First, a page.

California Officials Urging Caution to Families Returning to Burned Homes

Fire-damaged residences that were built before 1980 most likely contained asbestos in the form of insulation or other products and environmental and health officials are encouraging homeowners to be wary of airborne toxins when they return to their property

Syracuse, NY 5/13/2009 01:55 AM GMT (TransWorldNews)

When 8,700 acres went up in flames outside of Santa Barbara, California in a matter of days, authorities were concerned that citizens could face serious lung damage from debris from the fire.

 Now authorities are issuing statements to ensure that California residents and citizens all across the United States are aware of the best way to avoid lung damage from inhaling airborne toxins after a fire.

 As residents of an area stricken by recurring fires begin to clear ash and other debris from their cars and homes, toxic dust can become airborne, leading to health problems, as well as dangerous air quality issues.

 Inhaled asbestos particles have been linked to asbestosis, lung cancer, and pleural mesothelioma. Inhaled ash may also lead to severe respiratory issues.

 California officials strongly urge people to take precautions when cleaning up fire-related debris. Health officials recommend wearing a well-fitting dust mask while cleaning up and working around debris, as asbestos fibers may become airborne when rubble and debris are shifted. Protective glasses or goggles should also be worn, as should disposable clothing, shoe booties and gloves. Individuals who are working in and around asbestos-containing debris should remove clothing, shoes and other items that may be covered in asbestos dust before traveling to another location, as this will prevent secondhand asbestos dust exposure.

 Masks rated N95 or P100 are the best, and as commonly found at hardware stores. Those without masks should cover their nose and mouth with a damp cloth when they are around asbestos debris.

 Authorities also caution homeowners about returning to their homes if asbestos was present in the house. A certified asbestos consultant should be contacted if the home contained asbestos products, and it is recommended that homeowners do not tackle do-it-yourself asbestos abatement. If a homeowner must enter or work in an area where asbestos materials may be present, the materials should be dampened with a hose to avoid generating dust.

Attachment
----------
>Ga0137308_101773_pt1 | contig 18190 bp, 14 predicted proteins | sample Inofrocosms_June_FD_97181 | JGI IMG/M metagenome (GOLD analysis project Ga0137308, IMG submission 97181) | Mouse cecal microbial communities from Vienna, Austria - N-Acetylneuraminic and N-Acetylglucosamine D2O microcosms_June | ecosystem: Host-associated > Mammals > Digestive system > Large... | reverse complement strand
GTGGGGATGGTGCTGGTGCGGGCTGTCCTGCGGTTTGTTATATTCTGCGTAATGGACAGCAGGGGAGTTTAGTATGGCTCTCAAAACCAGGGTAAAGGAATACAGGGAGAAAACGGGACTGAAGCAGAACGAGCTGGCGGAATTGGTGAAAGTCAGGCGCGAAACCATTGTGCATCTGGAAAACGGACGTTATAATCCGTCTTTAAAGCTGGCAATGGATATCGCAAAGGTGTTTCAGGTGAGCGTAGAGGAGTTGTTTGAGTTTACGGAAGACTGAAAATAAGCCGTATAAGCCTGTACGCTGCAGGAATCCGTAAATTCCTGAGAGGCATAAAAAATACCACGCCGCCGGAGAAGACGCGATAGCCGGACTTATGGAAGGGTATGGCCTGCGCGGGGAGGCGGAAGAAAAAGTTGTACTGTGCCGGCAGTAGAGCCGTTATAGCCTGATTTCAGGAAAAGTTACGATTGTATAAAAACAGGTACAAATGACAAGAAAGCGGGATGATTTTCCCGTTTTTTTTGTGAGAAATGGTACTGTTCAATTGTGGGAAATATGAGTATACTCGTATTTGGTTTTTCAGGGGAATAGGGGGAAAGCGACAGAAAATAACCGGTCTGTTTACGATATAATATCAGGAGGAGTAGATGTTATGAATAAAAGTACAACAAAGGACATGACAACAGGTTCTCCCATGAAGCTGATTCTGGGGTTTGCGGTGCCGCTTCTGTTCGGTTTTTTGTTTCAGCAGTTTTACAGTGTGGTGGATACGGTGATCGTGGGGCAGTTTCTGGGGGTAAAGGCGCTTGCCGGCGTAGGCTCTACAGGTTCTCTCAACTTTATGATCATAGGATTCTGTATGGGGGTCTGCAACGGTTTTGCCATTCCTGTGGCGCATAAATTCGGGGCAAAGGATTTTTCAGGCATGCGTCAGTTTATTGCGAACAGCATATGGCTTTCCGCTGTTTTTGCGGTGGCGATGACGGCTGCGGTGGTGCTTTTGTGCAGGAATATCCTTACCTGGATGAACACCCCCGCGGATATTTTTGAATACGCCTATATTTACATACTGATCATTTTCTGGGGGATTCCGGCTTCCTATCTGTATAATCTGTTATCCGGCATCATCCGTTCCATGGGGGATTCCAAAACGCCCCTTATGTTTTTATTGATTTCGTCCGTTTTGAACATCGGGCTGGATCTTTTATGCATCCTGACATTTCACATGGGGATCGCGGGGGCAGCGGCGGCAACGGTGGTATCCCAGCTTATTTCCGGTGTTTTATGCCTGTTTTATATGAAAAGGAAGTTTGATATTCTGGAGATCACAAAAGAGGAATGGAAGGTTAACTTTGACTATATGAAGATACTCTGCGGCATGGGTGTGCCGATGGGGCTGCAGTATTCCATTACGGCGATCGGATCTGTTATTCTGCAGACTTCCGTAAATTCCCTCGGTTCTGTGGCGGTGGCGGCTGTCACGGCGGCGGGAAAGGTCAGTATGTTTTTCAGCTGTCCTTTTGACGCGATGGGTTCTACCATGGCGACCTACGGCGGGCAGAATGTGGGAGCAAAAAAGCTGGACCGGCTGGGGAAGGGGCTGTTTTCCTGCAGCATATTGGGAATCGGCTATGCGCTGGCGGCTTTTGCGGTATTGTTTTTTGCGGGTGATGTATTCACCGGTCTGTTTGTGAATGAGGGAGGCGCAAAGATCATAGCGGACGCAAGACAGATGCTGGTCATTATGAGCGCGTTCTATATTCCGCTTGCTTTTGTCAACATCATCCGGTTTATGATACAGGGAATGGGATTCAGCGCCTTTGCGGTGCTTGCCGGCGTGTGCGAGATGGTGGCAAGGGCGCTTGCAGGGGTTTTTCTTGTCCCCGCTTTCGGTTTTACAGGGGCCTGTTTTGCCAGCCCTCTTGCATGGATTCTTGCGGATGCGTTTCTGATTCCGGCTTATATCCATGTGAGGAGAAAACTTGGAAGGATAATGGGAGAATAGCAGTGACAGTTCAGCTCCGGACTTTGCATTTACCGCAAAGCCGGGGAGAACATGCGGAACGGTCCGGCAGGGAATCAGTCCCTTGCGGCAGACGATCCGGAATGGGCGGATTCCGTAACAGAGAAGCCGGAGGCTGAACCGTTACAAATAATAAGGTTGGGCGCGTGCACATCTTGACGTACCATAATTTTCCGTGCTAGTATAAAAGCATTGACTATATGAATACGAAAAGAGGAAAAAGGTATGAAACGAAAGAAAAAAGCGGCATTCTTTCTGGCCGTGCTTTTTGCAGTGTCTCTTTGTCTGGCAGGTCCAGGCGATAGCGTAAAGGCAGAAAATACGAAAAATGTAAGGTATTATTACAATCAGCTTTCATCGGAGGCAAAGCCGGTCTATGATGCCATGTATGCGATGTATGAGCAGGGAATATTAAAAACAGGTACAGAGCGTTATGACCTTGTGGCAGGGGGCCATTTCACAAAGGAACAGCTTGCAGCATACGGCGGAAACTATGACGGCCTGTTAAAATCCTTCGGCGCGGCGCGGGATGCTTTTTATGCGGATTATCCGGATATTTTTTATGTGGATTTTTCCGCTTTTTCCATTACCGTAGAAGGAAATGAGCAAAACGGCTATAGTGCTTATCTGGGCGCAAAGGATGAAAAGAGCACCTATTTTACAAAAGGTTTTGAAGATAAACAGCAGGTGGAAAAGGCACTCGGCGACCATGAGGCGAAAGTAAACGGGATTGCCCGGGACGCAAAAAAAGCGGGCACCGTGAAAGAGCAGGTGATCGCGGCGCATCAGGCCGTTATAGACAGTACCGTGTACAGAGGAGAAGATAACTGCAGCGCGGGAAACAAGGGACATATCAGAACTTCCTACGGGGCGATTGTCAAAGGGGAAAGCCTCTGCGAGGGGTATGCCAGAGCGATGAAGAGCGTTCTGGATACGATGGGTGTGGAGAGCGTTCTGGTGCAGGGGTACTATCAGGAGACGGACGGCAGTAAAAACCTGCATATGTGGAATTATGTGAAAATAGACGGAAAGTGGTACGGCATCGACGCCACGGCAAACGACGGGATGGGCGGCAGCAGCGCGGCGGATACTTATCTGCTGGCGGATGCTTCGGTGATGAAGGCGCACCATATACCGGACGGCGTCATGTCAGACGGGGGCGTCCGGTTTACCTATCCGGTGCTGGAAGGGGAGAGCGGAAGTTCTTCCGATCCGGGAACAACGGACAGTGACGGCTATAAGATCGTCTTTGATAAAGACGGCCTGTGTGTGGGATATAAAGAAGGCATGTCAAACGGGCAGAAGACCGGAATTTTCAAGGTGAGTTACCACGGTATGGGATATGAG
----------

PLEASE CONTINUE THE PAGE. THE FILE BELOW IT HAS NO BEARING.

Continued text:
If a homeowner is determined to handle asbestos materials on their own, environmental officials recommend that homeowners wear a P100 HEPA respirator, which typically has magenta or purple filters.

 Children and pets should be prohibited from entering a home that has been damaged by fire and may contain asbestos debris. Children who inhale asbestos fibers may be well into their fifties or sixties before they begin to suffer from asbestos disease symptoms. In rare instances, pets have developed mesothelioma cancer as a result from asbestos exposure.

 Firefighters and other first responders who are working in and around asbestos-containing rubble should wear a self-contained breathing apparatus, (SCBA) or an equivalent to avoid inhalation of airborne toxins.

 For homeowners who live in a residence that sustained minimal damage but that requires minor repairs and upgrades, it is advisable to replace asbestos-containing materials, such as attic insulation, drywall, or roofing tiles, with a “greener” alternative. Asbestos insulation alternatives, for example, include walnut shell or rice hull flour, cellulose, corn cob “grits,” and sawdust.


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